BHS Insight

The Evolution of Music

Joe Lennon-Phillips, Staff Writer

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Last July, Forbes reported that hip-hop has taken over rock music for the first as music’s current top selling genre.

Since the 1950s and 60s, the sound of rebellion has been ringing from record players, radios and iPods alike through the passion of rock’n’roll, lending meaning and purpose to lost souls everywhere. Rock music has a sound that contributes to a culture of rebellion, loud and simple drums and rhythmic basslines, loud and crunchy melodic guitar riffs, and high and raspy vocals have not just been present in the American songbook, but rather have defined it.

Though rock has ruled the radio, R&B and Soul have been growing and gaining audience since the 50s and 60s as well, with staples of the craft like Otis Redding, Sam Cooke, and the young Jackson Five. The cool jiving power of R&B, often with smooth rich vocals, took deeper notes from blues music and is now being blended into rap and hip hop with artists like Childish Gambino, The Weeknd, and Anderson .Paak.

But as the once thunderous rock’n’roll empire seems to fade in prominence, musicians everywhere are now wondering if there is still a bright future for rock.

Even just after the 70s, artists like Bruce Springsteen and the Rolling Stones altered their sound for a more mainstream audience. As pop artists like Madonna, Cyndi Lauper, and Michael Jackson took over the radio with catchy repetitive melodies, rock already began to take a hit.

In the 50s and 60s, rock had a sound that resonated with adolescents everywhere, and in 90s, alongside grunge powerhouse bands like Nirvana, emerged a new style of music, a new way to rebel.

Often blending rock or R&B hooks with simple beats, rap music broke out radically and loudly. Groups like N.W.A. directly addressed the grievances they had with society, and the rebellious sound has been an undeniable appeal. But rap and hip hop have not always been as well understood by mainstream audiences as they are now.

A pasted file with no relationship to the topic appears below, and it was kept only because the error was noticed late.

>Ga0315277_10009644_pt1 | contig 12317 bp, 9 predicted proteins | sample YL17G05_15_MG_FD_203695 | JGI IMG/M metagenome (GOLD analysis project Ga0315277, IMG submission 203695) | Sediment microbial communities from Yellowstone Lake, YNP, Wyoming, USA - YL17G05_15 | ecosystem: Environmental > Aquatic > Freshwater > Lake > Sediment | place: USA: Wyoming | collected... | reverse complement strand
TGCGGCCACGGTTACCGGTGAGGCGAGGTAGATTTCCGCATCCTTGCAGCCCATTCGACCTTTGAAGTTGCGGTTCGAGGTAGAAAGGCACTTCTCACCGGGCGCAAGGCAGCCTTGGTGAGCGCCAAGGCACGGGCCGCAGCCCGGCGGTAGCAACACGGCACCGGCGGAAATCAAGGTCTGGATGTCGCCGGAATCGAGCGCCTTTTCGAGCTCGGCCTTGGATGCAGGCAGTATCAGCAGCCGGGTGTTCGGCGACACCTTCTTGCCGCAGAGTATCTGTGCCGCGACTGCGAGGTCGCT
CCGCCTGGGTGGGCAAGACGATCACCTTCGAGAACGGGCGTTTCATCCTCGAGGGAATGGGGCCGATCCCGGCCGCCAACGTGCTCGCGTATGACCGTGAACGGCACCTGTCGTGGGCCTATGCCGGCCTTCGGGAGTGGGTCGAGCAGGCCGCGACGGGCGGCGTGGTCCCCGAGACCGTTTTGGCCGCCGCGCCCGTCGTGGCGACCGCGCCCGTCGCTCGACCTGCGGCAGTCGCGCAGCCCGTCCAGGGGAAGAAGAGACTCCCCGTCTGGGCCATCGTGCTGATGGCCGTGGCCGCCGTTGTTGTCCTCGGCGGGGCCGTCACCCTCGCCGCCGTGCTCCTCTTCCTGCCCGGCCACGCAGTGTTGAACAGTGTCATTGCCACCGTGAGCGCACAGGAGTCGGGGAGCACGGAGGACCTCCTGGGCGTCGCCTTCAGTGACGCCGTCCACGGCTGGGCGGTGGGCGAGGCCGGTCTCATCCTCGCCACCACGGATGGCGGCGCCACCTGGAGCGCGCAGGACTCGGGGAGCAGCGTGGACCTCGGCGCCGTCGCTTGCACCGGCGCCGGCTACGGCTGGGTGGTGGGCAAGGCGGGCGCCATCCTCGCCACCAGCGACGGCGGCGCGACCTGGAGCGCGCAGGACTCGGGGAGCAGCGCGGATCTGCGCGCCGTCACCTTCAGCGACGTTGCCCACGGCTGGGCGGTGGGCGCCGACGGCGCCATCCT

Not long ago, the sometimes violent and raunchy subject matter of rap music turned off many potential audiences, causing listeners who didn’t understand or appreciate the music to attempt to discredit it’s creativity, musicality, and listenability. This is quite like what happened with rock’n’roll in the 1960s; there is a disconnect between the fruits of the flourishing generation, and the interests of the preceding generations. In essence, it is this disconnect perhaps which fueled the creative process to begin with, the origin of such misunderstood art, is the artists themselves feeling misunderstood or underrepresented.

Meaghan O’Connor, who now for the first time is teaching a class on the history of rock this year, said, “A lot of people feel that hip-hop is uncreative, and that isn’t true—it’s simply different. Artists are creating different pieces of music by sampling other styles. It’s irritating to hear, often older crowds, speak about how hip-hop isn’t creative.”

“Hip-hop acts as folk did, it’s a culturally aware genre that advocates for social justice.”

This change in popularity has changed the way musicians make their sound. “Reading music is a great tool but it just isn’t a necessity anymore. There are so many different ways of composing now.”

She feels that there are many different ways to express through music, and that hip-hop is a natural step in the evolution of that expression. Not only did hip hop evolve from its predecessors, R+B, Blues,  Soul, and Funk, but they even sample it currently, like Jay-Z sampled the funk record “Kool Is Back” on his popular societally aware single, “The Story Of O.J.”  She says it’s her mission to show this evolution, and one of her many dreams is not only to teach about the history of rock’n’roll, but also the history of hip-hop.

So hip hop has taken over. Does that mean rock’n’roll is dead? Is it time for guitarists everywhere to throw in the strap? Not quite.

Senior guitar student Cole Duffy is an avid music listener who sees a future for rock music, he said “There will always be a future for rock music—it’s timeless. But music has to evolve to continue.”

 

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The Evolution of Music